Thursday, January 10, 2019

3. Ride the Pink Horse by Dorothy B. Hughes

Dorothy B. Hughes, I am learning, was one of several popular and succesful female mystery writers from the middle of the 20th century.  It is extremely difficult to find her books today, though there are a few reprints and my library had a volume of three of her books.  Even though my on-deck shelf is full, I took it out out of fear they would get rid of it soon if it showed little activity (the english fiction shelves have limited space).  Now that I finished Ride the Pink Horse, I will return it and take it out again for each subsequent novel in the volume.  I wish I could do it on somebody else's library card.

Ride the Pink Horse takes place, I believe in Santa Fe.  It's some American city close to the border of Mexico on the weekend of a big festival called the Fiesta.  Sailor has arrived on the bus from Chicago in a hunt for The Sen, the corrupt politician/syndicate boss that plucked him out of the south side and trained him to be a smooth gangster.  As Sailor struggles to find a room (he had no idea about Fiesta), we slowly learn of the background of his beef with the Sen.  There is also a high-ranking homicide detective in town (he got a room), friendly with Sailor because he knew him also from the old neighbourhood.  The three of them circle a narrative around the murder of the Sen's wife, but really the story is about Sailor, who he is and what choices he has made and will make.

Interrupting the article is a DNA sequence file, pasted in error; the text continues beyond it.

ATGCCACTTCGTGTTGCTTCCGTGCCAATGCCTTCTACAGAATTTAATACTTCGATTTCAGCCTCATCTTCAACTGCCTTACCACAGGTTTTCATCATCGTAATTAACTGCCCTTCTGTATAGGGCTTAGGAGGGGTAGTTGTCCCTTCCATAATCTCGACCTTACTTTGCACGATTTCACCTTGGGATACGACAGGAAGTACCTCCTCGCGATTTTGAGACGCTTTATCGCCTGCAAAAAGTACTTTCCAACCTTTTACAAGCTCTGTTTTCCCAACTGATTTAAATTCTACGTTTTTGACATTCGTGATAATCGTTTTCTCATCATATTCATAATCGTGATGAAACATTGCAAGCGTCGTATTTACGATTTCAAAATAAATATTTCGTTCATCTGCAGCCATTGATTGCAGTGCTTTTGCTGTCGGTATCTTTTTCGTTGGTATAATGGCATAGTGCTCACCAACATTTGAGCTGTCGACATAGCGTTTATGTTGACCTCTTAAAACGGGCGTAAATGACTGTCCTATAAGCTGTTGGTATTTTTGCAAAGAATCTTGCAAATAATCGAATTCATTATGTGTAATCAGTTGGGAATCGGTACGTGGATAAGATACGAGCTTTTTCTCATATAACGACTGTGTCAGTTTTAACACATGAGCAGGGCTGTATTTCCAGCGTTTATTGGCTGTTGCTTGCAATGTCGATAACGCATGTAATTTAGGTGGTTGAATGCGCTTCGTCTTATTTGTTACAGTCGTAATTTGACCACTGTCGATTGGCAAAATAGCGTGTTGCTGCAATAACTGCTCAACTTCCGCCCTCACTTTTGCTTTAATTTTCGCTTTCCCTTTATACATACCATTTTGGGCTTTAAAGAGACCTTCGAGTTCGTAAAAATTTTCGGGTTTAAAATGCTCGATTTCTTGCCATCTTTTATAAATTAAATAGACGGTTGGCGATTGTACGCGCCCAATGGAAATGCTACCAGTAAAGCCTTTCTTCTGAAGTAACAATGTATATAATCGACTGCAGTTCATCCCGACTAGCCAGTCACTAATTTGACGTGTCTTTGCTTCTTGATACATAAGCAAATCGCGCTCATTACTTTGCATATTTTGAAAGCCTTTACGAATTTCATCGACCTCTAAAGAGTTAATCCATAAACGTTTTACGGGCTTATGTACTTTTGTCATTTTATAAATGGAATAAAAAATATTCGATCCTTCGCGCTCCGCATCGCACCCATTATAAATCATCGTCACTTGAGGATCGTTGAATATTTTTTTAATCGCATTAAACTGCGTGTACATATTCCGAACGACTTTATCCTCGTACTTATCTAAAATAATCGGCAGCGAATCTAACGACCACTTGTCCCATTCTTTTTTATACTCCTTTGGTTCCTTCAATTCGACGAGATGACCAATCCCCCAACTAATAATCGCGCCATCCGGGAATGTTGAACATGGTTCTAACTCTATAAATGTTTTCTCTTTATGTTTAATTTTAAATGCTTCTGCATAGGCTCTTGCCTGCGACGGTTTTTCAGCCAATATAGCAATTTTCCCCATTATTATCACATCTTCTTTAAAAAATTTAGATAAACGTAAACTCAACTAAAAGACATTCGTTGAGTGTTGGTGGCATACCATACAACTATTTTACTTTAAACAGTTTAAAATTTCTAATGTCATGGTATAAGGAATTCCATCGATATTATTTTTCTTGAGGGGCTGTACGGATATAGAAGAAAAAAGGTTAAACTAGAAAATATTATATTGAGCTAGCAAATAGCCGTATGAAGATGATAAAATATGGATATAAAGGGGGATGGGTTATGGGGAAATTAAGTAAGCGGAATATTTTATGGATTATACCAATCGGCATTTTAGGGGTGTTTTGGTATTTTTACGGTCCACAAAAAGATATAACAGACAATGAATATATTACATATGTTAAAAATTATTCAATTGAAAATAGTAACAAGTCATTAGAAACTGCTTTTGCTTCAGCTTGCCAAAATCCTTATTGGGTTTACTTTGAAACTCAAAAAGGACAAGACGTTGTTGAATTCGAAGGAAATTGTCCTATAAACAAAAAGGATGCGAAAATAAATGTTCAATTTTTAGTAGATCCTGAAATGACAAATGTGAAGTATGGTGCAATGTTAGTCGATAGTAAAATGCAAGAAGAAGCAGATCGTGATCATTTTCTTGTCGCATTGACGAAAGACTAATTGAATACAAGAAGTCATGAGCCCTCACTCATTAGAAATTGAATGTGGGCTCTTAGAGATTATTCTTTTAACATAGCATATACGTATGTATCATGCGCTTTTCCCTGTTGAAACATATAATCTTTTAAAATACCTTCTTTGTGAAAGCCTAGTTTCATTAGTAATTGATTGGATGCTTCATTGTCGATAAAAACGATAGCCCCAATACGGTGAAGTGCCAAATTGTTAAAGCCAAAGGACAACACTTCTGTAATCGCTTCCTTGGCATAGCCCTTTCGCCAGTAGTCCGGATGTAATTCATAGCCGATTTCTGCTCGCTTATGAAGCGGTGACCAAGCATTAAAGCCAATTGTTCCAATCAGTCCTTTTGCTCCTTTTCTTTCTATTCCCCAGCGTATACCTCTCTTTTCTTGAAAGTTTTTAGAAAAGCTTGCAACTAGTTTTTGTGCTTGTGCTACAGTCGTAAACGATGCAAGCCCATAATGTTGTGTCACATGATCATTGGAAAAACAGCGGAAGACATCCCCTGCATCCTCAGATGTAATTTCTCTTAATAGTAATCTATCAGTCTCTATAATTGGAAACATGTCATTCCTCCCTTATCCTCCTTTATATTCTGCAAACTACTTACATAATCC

This is very much existentialist noir.  It is almost surreal, with the Mexicans and Indians representing other worlds, other histories and the Fiesta making all the scenes crowded and frenetic.  Sailor befriends the fat old man who cranks the merry-go-round the kids love to ride, who himself has had a violent path but now seems perfectly content to make the fun ride for the kids and sleep in the park.  These characters and others force Sailor to confront who he is and the journey and what holds you to the book is to see what he learns.

I tend to not go for the symbolic and prefer a concrete mystery (and there is one here).  In this case, the writing and the very real-seeming background of Sailor were strong and compelling and I thoroughly enjoyed the book.  This is literature folks and there is absolutely no reason on that merit alone that this book should not be seeing endless reprints as we see today for Chandler, Hammett, etc.  It's a shame.


Book Glutton said...

I just saw a copy of this for 50 cents on a sidewalk sale cart but passed on it. For a long time, anything pulp/noir was fun to read but in the past year or two that genre has lost all attraction to me. In fact, I've even been selling off my old pulps. I had a ton of Jim Thompson and I looked at it again and most of it left me cold. I kept a few but dumped the rest. Same for others of his ilk.

On the other hand, from a recent post of yours, R.F. Delderfield is amazing. I haven't read God is an Englishman yet but it is on my list. There's a great podcast called Backlisted ("Bringing new life to old books") and they did a great episode on To Serve Them All My Days - that was my intro to Delderfield. I don't know if you listen to podcasts or have the time but here's the link to the episode

Word of caution: I saw you had much of your 2019 reading already lined up so be careful if you do give Backlisted a listen - each episode usually makes you want to read several other books.

OlmanFeelyus said...

Your warning will be well heeded! :) I do appreciate the recommendation, though. I am definitely a big podcast listener, though not in the book realm. I am very excited to listen to this episode as I would love to learn more about Delderfield and those who read him today. Thanks!